Tinsel and Lights
All the conflicting emotions such as melancholy, remorse and stirred-up memories associated with the season of "Joy" swirl through the air musically on "Tinsel and Lights." It’s an artist’s prerogative not to follow the sometimes hollow glee of the Christmas music of seasons past and create their own vibe during this time of year. Tracey Thorn presents several songs that match both the disillusionment and the optimism of the season while the arrangements created are typically clean and poignant.
The emotional pull of the holiday is elegantly captured in "Like a Snowman" while the presence of hope shines brightly and with clarity on "Maybe This Christmas." Thorn’s voice is reminiscent of the beauty and tone of singer Annie Lennox and this is quite apparent on the lovely Randy Newman chestnut called "Snow." With Tracey’s rendition of "Have Yourself a Merry Little Christmas," which tugs hardest at the heartstrings, she has captured all the sentiment and reflection which lies at the very heart of the majority of the songs presented on "Tinsel and Lights." This one song seems to tie all the other selections together in a true and thoroughly sentimental fashion. There is also a unique musical memorial given in a "till we meet again next year" fashion to mark the always "quicker than you think" passing of this holiday season. In this song, the aptly-titled "Taking Down the Tree," she is joined in duet with Green Gartside of Scritti Politti.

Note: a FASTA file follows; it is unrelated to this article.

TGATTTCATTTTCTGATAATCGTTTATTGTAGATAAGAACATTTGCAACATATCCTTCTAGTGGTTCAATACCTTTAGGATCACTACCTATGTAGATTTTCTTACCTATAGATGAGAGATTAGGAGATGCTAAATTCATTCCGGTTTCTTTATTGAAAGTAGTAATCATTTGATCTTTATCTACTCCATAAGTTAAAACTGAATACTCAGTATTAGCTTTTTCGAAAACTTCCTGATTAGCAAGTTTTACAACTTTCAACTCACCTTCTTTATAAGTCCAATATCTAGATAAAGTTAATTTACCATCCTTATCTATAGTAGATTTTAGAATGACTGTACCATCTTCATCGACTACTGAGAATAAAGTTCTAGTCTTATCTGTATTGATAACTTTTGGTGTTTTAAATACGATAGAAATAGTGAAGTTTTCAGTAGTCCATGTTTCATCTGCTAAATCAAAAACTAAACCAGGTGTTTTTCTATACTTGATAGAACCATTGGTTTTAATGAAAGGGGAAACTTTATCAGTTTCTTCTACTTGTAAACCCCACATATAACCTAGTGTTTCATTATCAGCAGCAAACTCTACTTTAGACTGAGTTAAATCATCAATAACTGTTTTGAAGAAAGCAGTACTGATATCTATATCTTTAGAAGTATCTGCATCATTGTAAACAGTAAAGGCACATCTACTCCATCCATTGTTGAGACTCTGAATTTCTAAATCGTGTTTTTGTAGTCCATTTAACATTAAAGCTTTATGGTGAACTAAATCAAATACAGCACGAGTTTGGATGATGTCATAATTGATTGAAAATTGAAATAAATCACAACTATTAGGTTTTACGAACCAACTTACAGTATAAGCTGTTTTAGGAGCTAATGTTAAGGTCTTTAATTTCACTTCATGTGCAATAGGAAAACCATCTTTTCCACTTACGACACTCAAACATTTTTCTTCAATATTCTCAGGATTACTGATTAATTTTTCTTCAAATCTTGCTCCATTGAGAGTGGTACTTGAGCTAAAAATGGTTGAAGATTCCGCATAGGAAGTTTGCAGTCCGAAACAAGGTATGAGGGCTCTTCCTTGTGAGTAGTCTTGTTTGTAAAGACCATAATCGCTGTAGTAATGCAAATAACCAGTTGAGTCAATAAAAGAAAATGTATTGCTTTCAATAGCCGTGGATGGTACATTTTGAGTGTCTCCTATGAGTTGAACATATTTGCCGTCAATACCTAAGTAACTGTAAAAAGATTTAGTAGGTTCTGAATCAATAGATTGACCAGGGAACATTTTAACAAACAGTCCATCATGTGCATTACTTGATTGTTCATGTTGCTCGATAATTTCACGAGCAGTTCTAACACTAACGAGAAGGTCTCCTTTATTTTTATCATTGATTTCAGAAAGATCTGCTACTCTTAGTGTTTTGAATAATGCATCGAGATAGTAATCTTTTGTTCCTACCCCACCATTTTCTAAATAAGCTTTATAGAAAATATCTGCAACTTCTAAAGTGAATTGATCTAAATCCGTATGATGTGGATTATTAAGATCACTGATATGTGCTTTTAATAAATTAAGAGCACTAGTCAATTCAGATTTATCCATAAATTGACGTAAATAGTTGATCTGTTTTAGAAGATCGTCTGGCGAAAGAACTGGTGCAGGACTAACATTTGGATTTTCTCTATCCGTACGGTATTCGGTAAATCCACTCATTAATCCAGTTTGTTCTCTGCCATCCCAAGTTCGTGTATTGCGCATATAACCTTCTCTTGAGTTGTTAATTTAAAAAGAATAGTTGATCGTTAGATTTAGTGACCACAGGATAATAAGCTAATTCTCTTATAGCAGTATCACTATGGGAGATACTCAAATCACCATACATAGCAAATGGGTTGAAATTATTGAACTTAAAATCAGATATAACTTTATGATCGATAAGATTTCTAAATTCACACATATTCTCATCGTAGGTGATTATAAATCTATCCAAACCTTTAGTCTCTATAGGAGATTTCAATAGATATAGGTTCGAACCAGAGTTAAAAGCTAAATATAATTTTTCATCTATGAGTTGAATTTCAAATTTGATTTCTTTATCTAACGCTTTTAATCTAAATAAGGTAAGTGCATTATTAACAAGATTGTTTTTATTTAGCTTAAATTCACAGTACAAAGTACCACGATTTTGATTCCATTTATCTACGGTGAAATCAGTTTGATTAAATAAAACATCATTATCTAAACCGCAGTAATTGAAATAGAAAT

If that perennial favorite "It’s the Most Wonderful Time of the Year..." is perhaps already straining the nerves and the pocketbook, look to Tracey Thorn’s "Tinsel and Lights" to take the edge off the commercialism with a natural glow as soft as winter’s snow.
"Tinsel and Lights"